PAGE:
At the Consumer Genetics Show in Boston today, genome sequencing company Illumina’s President and CEO Jay Flatley announced that Illumina had partnered with four major direct-to-consumer genomics companies and demonstrated a very rough concept for a mobile application that leveraged a consumer’s genomic profile.
Illumina inked partnerships with consumer-facing genome analysis services 23andme, Navigenics, deCODE and Knome to present the raw data that Illumina sequences to the consumer. Illumina sequences a customers entire genome, which is why the price tag is $48,000, compared to the couple hundred dollars companies like 23andme charge to sequence portions of a customer’s genome.
Flatley admitted that the pricepoint was still much too high for mass consumer adoption, but he explained that Illumina wanted to get in the market now to tap into that very thin slice of the market that would be willing to spend $48,000 for the information.
“We realize at $48,000 that is still [for] a thin slice[of the market], but we think it is time to begin,” Flatley told the audience at the Consumer Genetics Show. “We also want to perfect this process before it becomes routinely used and to begin building the ecosystem for data analysis now.”
Despite the high pricepoint, Flatley argued that now was the time to engage regulators, to work through clinical validation issues and work through the remaining privacy and ethical concerns that still linger in the industry. During the next five years, perhaps markedly sooner, the pricepoint for whole genome sequencing will fall from Illumina’s $48,000 to under $1,000, Flatley said.
“Ultimately, we think this data needs to be mobile-connected and probably in the cloud,” Flatley said as he cued a series of slides that showed a concept for an Illumina iPhone application branded MyGenome. “We think an iPhone type device is where this data will end up living, but clearly we can’t fit an entire sequence on the iPhone of today.”
Flatley explained that once the data is analyzed and converted into a more qualitative state it will fit onto an iPhone or iPhone-like device. A developer at Illumina created the concept iPhone app in just over a week, Flatley said, but it demonstrates some of the functionalities the company believes a genomics-centered app of the future would include.
Obviously, a foremost concern would be security, so the application requires a fingerprint scan to boot up. One of the app’s primary features was the ability to share and compare genetic information with friends, family, doctors or even famous people. Flatley then showed a comparison that claimed the user’s variant genome had a 95.8 percent similarity to Bill Gates’.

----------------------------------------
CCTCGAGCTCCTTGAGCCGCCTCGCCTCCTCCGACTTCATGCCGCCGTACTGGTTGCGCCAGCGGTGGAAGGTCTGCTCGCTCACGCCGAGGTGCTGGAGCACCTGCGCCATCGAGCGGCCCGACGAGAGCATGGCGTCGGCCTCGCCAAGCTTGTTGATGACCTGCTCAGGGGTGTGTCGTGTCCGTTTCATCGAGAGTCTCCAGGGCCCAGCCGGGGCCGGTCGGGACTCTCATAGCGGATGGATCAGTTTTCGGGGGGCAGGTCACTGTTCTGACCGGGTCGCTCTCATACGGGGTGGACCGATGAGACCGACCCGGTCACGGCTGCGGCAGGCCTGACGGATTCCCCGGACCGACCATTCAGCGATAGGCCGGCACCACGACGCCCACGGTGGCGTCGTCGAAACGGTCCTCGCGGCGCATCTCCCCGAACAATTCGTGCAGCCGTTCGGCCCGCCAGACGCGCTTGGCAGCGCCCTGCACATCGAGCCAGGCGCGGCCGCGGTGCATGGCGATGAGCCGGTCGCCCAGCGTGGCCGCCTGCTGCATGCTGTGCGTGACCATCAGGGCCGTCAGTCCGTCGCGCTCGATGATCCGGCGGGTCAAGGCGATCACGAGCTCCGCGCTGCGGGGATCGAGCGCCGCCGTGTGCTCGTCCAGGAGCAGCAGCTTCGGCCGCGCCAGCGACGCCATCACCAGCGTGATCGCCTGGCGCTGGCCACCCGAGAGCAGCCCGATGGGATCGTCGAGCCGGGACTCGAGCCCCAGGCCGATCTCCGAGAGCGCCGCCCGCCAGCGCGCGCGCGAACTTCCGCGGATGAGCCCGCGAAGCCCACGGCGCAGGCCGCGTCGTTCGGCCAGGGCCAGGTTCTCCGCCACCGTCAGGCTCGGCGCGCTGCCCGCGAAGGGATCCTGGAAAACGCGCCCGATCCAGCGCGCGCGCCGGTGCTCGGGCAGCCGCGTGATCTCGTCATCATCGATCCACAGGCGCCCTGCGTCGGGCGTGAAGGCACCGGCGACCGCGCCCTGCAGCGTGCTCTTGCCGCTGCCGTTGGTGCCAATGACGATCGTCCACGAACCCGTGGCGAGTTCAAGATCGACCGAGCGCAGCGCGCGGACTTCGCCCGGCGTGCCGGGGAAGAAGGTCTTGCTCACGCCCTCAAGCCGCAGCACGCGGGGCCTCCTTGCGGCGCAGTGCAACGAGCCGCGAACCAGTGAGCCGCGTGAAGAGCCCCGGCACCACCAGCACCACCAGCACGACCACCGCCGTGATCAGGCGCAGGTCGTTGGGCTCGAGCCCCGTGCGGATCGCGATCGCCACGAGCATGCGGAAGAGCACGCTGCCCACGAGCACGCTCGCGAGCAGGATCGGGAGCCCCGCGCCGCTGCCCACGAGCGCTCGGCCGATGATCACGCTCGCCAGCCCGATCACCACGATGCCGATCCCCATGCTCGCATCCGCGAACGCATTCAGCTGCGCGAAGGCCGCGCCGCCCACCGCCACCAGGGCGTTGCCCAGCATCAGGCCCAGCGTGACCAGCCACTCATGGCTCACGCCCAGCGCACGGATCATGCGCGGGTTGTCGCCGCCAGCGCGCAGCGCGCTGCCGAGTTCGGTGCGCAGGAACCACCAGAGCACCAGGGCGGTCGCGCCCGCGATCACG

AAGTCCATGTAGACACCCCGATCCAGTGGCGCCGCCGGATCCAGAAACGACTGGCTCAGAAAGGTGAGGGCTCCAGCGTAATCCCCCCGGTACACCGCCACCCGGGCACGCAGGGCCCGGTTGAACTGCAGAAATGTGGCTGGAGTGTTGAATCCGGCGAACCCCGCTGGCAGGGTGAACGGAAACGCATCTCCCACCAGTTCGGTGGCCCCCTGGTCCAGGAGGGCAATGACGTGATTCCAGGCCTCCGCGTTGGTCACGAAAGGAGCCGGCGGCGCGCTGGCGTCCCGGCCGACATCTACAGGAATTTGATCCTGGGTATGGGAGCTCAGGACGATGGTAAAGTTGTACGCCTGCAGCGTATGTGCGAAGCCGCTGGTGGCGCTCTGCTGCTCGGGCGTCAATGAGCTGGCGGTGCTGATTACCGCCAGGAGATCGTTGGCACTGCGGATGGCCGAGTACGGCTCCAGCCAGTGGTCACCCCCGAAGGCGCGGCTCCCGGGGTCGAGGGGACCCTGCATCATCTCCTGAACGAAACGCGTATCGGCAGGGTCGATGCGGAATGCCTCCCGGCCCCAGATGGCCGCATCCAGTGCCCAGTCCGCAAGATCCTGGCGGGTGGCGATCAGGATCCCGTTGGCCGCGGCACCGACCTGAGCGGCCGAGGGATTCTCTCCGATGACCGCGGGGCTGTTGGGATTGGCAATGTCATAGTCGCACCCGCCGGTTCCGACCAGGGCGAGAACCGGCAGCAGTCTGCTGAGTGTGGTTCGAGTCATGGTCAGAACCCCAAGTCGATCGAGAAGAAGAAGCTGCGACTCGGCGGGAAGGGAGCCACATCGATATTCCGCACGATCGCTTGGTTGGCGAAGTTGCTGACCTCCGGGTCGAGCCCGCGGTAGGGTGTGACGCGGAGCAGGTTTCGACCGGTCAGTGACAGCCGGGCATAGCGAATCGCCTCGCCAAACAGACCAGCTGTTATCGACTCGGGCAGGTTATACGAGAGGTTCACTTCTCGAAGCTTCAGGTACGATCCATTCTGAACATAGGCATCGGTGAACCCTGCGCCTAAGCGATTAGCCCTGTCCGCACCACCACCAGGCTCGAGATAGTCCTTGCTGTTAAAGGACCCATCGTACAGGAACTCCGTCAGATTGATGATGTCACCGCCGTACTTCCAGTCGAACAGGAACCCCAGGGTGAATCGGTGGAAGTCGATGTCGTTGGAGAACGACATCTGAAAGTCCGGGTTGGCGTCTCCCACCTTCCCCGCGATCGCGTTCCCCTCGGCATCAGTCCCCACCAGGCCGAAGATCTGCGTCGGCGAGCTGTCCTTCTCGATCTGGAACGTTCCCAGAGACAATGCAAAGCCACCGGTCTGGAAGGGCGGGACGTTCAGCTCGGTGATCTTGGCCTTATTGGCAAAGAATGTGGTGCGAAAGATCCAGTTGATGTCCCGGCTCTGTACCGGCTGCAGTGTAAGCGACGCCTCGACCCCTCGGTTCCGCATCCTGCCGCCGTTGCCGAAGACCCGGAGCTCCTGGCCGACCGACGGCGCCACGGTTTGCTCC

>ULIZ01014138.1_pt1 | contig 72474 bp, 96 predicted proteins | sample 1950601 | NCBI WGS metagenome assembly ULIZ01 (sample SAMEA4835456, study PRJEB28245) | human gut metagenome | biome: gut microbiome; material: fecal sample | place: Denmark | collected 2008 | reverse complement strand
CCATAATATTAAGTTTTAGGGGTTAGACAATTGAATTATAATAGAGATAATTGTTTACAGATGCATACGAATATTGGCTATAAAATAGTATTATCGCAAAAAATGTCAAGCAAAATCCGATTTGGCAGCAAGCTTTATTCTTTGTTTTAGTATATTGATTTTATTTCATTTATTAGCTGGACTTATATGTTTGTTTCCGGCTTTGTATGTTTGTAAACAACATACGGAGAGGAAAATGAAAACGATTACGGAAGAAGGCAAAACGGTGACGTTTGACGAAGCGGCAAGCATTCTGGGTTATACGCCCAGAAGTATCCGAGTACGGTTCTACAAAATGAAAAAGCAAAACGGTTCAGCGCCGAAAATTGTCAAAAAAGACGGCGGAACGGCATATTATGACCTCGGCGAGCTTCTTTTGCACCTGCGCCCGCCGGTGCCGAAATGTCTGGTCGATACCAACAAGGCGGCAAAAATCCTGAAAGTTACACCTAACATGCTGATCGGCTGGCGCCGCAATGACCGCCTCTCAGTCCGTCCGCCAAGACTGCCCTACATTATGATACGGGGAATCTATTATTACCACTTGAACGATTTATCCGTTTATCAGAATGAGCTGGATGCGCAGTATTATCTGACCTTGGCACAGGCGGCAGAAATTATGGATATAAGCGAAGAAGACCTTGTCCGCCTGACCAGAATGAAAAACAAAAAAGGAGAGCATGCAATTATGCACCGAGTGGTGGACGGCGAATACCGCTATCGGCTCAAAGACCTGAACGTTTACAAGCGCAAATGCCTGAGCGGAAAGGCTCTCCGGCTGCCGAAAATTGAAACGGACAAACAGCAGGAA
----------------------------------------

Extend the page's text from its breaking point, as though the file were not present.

Flatley also demonstrated how users might send their genomic profile to a nearby device via a short range wireless technology like Bluetooth. (For a brief walkthrough of Flatley’s conceptualized iPhone application MyGenome, check out this slideshow.)
Last month at the Wireless Life-Sciences Alliance event in La Jolla, the West Wireless Health Institute’s Chief Medical Officer Dr. Eric Topol, a noted genomics thought leader himself, drew the connection between wireless health services and consumer facing genomics:
“If you couple wireless solutions with some of the work being done in genomics, however, you may be able to prevent some serious complications or in some cases maybe the conditions themselves,” Topol told mobihealthnews. “By screening people’s genetic markers you can determine a predisposition to a condition or a serious complication. The examples for this are across the board – genomics may indicate you are predisposed to have high blood pressure or obesity. Now, it’s hard for wireless solutions to prevent someone from getting obese in the first place, but maybe we can use that information from the genetic markers and get this person using a calorie counter or exercise tracker early on…
“That should be a major strategy though — to prevent diseases,” Topol continued. “Wireless coupled with genomics can make a real contribution to that. We are capable of doing that today, but we are not doing it yet. I hope that soon becomes state of the art. Many of these wireless technologies and sensors are still in their earliest stages — and genomics is too — but both could have potentially steep adoption and the convergence between the two goes across the board.”
For more, check out this slideshow of Flatley’s conceptual iPhone application, MyGenome.
Revisit our interview with Dr. Eric Topol for his views on genomics, EHRs and mHealth.
Read Illumina’s press release about its new genome sequencing service.
Visit the Consumer Genetics Show event website here.